High School Juniors

Action Plan

It's junior year, and the time has come for serious college planning. If you prepare for standardized tests now, you can avoid the frenzy of senior year. Time spent now will more than pay off next year. You will be able to keep up your grades and enjoy your final high school months while scouring Scholarships.com for free scholarship money!

Consider Possible Majors

It will be helpful to research potential majors this year. Identify your interests, and use them to create a list of possible college majors. If you are not ready to pin down your career, and most high school students aren't, consider taking a career assessment test. Some websites provide free assessment tests that match your interests with possible careers. You may also want to speak with your guidance counselor to find out if these tests are offered at your school.

Continue Researching Colleges

Once you have an idea of what you would like to do, taking the next step in your college search and creating a list of prospective colleges will become easier. Find schools which specialize in your areas of interest and which offer the majors you are considering. Consider the size, location, and educational reputation of schools when you are narrowing your search. Are you willing to live in a rural area or do you love the bustle of city life? Do you like the intimacy of a small school or would you prefer a large campus? These are some questions to ask yourself when you conduct your research. Once you have narrowed your choices, make the time to visit these colleges. Plan a trip when school is in session to get a feel for what a regular day looks like. Check out the area, speak with a professor, and interview an admissions officer. Some schools may even allow you to sit in on a class of interest. All these steps will help you make the right college choice.

Search For Scholarships

Many people think your senior year is the time to begin searching for scholarships. While senior year is certainly an important time to be searching for ways to fund your education and you certainly should be heavy into your scholarship search by then, you really should begin now. Not only as a means of doing research for next year, when many more scholarships will be available for you, but also because there are scholarships specifically for you, the high school junior.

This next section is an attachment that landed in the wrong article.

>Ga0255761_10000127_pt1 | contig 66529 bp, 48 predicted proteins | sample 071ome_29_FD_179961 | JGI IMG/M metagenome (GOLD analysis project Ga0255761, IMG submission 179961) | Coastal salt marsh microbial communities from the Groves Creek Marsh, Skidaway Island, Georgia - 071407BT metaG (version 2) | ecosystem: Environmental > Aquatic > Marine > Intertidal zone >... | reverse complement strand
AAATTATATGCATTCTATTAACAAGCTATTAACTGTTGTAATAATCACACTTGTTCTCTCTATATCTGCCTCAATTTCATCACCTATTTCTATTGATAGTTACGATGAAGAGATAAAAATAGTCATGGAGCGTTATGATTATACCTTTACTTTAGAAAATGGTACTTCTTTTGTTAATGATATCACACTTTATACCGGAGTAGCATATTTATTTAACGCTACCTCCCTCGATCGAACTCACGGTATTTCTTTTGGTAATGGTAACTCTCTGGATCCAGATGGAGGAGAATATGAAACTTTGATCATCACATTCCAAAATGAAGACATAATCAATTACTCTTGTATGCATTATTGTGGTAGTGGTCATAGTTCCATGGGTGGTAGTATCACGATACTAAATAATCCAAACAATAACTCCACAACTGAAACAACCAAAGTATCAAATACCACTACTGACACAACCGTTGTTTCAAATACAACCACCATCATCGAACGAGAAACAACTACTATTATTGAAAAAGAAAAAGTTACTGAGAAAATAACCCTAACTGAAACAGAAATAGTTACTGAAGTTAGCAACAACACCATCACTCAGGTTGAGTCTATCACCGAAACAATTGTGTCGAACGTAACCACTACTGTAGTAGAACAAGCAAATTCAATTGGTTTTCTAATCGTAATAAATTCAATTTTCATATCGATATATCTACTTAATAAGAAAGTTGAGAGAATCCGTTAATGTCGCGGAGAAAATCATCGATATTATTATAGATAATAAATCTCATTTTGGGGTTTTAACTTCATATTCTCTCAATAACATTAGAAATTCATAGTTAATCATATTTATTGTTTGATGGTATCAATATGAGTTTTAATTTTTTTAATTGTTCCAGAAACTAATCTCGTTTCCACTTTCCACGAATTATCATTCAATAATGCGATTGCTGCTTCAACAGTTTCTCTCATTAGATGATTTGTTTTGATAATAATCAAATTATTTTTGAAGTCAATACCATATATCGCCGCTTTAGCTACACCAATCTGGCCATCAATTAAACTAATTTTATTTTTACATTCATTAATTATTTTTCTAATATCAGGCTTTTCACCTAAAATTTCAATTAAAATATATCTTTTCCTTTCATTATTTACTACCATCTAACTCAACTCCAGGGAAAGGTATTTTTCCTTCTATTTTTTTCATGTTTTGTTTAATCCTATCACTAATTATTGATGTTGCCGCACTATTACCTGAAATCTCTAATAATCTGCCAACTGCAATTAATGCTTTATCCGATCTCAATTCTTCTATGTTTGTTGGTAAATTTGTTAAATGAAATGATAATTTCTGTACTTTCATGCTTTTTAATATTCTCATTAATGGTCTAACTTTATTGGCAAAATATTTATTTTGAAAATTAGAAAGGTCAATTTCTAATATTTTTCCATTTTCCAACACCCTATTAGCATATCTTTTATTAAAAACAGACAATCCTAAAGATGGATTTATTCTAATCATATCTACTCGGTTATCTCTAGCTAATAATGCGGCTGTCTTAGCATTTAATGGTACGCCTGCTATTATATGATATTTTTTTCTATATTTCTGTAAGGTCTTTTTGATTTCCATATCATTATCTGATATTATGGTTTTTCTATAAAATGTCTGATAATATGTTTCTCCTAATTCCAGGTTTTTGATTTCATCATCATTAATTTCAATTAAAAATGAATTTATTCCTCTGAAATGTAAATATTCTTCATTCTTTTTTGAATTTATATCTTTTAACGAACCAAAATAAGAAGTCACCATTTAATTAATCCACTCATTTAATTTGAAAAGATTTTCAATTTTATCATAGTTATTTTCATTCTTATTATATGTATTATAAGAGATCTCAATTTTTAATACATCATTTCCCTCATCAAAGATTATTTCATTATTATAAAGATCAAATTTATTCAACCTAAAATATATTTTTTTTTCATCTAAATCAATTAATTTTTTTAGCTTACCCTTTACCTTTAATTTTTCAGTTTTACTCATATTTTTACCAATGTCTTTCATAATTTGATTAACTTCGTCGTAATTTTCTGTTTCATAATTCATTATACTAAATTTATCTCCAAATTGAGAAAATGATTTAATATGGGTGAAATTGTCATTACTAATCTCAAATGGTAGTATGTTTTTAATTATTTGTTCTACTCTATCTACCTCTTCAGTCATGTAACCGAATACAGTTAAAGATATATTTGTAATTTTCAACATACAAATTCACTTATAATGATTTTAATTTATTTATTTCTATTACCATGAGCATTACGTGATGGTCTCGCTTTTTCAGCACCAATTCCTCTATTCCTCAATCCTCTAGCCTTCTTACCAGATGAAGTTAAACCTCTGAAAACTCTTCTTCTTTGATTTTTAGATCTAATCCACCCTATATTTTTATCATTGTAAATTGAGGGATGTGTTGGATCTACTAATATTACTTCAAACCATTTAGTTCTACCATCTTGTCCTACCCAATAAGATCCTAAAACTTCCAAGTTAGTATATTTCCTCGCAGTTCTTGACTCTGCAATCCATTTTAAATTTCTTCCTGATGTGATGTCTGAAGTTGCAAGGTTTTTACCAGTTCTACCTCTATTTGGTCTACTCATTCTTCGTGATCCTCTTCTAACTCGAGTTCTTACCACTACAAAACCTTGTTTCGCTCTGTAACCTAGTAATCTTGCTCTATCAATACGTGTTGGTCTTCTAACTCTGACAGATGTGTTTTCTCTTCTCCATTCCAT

Begin Preparing For Standardized Tests

To compare your level of preparation with that of students nationwide, most colleges require that you take the SAT or the ACT. You can usually choose which to send, but some colleges only accept one of these. Check to see which your colleges of interest require. Most students take these tests during their senior year, but if you wish, you can take them a year in advance. If you decide to wait, at least familiarize yourself with the test outline. Most libraries carry instructional books with practice exams and test-taking tactics designed to improve your scores.

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Don't have the necessary funds to pay your college tuition? That may be a problem if you plan to attend colleges or universities like Haverford College, where they will suspend their admissions office's "need blind" application review policy, at least temporarily. Dropping the commitment to need-blind admissions is a concern among the fairly short list of private colleges; those that historically [...]

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Following the Cleveland Cavaliers'recent win, LeBron's 11-year-old-son received standing scholarship offers from Duke and Kentucky University. It's never too late to start early, so check out some of these sports scholarships if you have a love for sports and wish to get paid to play: Jay Cutler Athletic Scholarship Deadline: April 15 [...]

Atheist Scholarships Not Welcome in CA School District

June 21, 2016

by Susan Dutca

California's Antelope Valley School District banned atheist scholarships from being listed on student publications and must now pay $10,000 in legal fees. They claimed it would upset parents, "promote anti-religious expression," and have "argumentative" and "aggressive undertones." Freethinkers instead saw it as anti-atheist prejudice. The district was sued by FFRF for refusing to allow [...]

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